Over that span, nine rookie tight ends have finished between 500 and 600 yards and seven of those nine played more than a single game in the sophomore season. These seven averaged 61 receptions for 814 yards and seven scores in the second professional season. That would have been good for the TE7 overall finish last year. Among these precocious talents are George Kittle, Rob Gronkowski, and Mark Andrews. Production at a young age is a good indicator of long-term success at any position and across many different professions but it is especially informative at the tight end position. Fant's rookie season tells us he's set to post big numbers sooner rather than later. His college resume backs this up as well.

At Iowa, while competing with fellow first-round tight end T.J Hockenson, Fant went over 500 yards and scored seven times as a junior. He scored 11 times as a sophomore. At the combine, Fant ran a 4.5 Forty-Yard Dash and finished the weekend with a 94th-percentile athleticism score (per PlayerProfiler). He is one of the all-time Blue Chip prospects and his first NFL season doubles down on this fact. Fant's TE13 price in drafts is the floor.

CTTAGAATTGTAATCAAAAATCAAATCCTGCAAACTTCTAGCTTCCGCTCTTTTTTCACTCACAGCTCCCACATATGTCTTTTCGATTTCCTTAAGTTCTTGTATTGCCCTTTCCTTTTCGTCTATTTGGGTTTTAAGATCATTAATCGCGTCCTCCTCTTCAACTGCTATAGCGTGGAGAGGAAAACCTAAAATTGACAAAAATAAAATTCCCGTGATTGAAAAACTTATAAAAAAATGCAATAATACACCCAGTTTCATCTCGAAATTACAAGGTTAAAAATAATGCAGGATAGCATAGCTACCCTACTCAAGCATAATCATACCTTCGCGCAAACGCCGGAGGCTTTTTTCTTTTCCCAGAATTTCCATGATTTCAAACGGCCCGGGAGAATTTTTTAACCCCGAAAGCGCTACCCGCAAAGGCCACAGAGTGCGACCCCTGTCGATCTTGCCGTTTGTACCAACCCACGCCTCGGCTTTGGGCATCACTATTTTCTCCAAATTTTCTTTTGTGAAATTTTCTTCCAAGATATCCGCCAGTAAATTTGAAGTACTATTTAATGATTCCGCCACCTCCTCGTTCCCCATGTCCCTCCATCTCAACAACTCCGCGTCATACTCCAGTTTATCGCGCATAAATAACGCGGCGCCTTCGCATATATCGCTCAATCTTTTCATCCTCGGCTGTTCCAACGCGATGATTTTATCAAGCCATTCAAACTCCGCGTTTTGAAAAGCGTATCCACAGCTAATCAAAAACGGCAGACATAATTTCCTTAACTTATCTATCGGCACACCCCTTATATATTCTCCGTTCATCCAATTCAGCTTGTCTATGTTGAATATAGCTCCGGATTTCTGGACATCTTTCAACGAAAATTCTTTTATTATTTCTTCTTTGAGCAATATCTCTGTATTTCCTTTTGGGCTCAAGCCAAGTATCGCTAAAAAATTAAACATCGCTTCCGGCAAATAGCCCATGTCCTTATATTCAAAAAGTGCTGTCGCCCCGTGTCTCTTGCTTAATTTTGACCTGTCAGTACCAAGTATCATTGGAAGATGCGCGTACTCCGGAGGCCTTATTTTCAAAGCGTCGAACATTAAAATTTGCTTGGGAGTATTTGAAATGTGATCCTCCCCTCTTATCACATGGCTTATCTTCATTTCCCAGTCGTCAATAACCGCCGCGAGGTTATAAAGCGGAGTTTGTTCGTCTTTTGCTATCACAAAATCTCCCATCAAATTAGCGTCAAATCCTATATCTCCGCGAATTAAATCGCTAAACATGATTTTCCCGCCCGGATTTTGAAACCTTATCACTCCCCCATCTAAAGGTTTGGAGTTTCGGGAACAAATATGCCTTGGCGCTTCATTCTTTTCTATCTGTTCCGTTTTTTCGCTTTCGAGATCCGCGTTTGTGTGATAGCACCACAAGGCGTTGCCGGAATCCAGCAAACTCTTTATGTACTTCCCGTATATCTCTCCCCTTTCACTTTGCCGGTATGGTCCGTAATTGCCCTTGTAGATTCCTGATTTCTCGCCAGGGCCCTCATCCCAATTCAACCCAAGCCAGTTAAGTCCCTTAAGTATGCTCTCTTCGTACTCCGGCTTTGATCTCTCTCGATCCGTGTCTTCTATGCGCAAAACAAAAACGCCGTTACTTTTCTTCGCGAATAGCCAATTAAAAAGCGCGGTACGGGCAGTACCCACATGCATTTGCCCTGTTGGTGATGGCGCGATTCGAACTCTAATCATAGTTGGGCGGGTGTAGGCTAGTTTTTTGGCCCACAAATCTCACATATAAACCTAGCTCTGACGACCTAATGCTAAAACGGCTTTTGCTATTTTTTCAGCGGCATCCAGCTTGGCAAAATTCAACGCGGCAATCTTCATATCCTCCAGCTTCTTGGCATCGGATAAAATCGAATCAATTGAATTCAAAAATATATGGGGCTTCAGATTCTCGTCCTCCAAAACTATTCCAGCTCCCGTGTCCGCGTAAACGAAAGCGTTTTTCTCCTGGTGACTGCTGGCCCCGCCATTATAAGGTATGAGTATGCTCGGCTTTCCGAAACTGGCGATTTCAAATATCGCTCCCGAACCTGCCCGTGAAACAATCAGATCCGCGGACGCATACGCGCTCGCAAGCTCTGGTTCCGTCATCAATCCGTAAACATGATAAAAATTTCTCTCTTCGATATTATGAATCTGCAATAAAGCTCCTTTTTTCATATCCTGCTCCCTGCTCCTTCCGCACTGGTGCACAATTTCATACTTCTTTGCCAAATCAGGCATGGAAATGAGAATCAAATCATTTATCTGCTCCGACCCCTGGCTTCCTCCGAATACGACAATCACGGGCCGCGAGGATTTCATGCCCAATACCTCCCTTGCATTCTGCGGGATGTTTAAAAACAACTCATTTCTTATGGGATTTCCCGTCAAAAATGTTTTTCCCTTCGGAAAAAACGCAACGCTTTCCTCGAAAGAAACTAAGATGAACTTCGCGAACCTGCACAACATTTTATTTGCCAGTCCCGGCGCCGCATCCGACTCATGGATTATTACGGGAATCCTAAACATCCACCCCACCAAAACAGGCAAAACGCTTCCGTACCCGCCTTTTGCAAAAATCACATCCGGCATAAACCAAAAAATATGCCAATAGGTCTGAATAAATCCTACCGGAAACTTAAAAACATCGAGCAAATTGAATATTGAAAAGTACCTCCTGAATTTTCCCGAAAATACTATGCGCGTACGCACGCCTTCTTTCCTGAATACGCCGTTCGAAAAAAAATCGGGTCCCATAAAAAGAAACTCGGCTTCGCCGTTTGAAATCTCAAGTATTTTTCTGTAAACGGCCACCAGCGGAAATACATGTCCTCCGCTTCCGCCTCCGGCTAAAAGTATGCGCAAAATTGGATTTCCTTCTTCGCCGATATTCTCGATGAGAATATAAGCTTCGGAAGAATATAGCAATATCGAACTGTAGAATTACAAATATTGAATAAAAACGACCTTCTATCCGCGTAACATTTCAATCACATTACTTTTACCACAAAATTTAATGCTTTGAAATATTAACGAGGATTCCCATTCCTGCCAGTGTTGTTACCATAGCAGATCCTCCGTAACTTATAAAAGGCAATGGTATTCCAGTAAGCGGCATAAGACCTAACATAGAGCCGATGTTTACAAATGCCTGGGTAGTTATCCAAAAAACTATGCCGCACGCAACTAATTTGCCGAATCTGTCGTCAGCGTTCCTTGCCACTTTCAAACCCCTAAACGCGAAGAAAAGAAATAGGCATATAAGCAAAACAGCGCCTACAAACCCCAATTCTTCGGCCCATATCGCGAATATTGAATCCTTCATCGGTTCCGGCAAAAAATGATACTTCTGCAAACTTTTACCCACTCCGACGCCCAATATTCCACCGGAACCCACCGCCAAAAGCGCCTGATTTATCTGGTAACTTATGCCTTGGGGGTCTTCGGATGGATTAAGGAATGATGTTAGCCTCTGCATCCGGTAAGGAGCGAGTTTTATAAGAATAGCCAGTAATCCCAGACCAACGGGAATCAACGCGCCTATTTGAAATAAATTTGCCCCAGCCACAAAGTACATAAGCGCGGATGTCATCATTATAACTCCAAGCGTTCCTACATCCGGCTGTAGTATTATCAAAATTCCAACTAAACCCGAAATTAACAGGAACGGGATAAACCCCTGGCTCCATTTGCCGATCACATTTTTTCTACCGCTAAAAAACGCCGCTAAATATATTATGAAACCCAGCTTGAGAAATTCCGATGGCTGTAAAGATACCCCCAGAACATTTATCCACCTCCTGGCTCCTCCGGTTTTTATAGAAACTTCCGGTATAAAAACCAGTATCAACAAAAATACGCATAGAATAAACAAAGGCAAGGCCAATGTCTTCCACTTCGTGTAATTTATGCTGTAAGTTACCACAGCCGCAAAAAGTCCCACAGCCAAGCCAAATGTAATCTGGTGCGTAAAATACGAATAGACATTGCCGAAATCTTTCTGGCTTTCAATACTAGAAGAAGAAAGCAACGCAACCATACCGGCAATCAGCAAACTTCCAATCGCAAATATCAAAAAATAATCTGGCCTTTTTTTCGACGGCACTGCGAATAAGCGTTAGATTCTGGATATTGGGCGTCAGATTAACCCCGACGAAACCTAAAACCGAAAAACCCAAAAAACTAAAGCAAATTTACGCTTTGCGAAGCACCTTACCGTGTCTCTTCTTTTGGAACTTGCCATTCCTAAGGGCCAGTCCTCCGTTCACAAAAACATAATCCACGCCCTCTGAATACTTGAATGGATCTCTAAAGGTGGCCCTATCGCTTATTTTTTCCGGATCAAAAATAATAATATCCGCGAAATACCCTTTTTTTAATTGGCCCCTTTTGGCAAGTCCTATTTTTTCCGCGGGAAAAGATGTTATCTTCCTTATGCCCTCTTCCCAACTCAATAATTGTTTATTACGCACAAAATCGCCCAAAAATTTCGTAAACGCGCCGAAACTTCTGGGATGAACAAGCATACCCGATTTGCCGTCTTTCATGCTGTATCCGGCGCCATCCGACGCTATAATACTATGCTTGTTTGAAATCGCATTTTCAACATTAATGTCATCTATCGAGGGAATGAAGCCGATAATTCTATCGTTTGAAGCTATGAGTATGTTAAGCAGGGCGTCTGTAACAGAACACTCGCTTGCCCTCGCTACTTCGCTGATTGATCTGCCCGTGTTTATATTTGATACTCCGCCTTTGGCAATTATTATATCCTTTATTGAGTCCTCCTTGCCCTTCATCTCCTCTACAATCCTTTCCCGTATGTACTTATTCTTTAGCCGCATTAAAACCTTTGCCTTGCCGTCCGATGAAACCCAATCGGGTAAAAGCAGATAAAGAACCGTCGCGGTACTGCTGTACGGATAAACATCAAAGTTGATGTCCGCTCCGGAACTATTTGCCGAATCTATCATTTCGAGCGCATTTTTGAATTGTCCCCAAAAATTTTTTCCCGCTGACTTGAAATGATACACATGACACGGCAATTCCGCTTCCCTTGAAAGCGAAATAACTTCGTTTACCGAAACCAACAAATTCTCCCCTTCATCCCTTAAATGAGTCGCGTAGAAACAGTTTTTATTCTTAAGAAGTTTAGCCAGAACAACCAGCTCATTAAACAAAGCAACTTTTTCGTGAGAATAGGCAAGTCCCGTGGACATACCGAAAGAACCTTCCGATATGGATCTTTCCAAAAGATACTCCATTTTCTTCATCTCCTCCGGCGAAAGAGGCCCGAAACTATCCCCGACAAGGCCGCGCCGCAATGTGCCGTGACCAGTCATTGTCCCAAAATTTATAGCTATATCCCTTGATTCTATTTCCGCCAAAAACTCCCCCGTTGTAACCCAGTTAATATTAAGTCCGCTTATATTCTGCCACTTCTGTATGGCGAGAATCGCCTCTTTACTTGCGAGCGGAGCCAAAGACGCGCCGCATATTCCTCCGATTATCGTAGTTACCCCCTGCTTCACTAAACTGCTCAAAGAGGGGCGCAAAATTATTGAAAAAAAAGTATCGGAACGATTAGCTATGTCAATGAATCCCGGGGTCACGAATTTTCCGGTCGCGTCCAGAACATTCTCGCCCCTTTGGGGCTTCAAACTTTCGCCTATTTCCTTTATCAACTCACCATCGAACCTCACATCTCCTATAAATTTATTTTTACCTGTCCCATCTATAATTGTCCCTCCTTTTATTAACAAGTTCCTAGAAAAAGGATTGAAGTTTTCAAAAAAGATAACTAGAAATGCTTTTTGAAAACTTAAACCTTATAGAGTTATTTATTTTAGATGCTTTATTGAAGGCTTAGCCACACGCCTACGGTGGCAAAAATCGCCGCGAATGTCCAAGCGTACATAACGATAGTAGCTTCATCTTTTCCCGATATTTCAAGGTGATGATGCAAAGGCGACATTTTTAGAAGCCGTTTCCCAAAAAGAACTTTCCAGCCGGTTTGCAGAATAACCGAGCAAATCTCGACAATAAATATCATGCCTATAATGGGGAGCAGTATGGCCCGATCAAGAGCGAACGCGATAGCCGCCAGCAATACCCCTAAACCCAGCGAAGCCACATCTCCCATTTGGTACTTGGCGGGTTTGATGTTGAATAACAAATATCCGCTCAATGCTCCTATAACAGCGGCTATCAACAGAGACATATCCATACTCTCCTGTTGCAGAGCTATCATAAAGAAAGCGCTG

Mike Gesicki, Miami Dolphins TE14

Mike Gesicki's season totals from 2019 draw striking similarities to Fant's. Gesicki caught 51 passes for 570 yards and scored six times. His season was not as much fueled by efficiency (like his Denver counterpart) as it was based on volume. His 89 targets were seventh among tight ends but his 910 air yards were fourth overall. This was because of his 10.2 average depth of target and 13 total targets, marks that ranked fourth and third respectively. Gesicki was used often but he was also used in a way that's conducive to chunks of yardage and big plays. If a tight end could be a deep threat, he would look like Gesicki.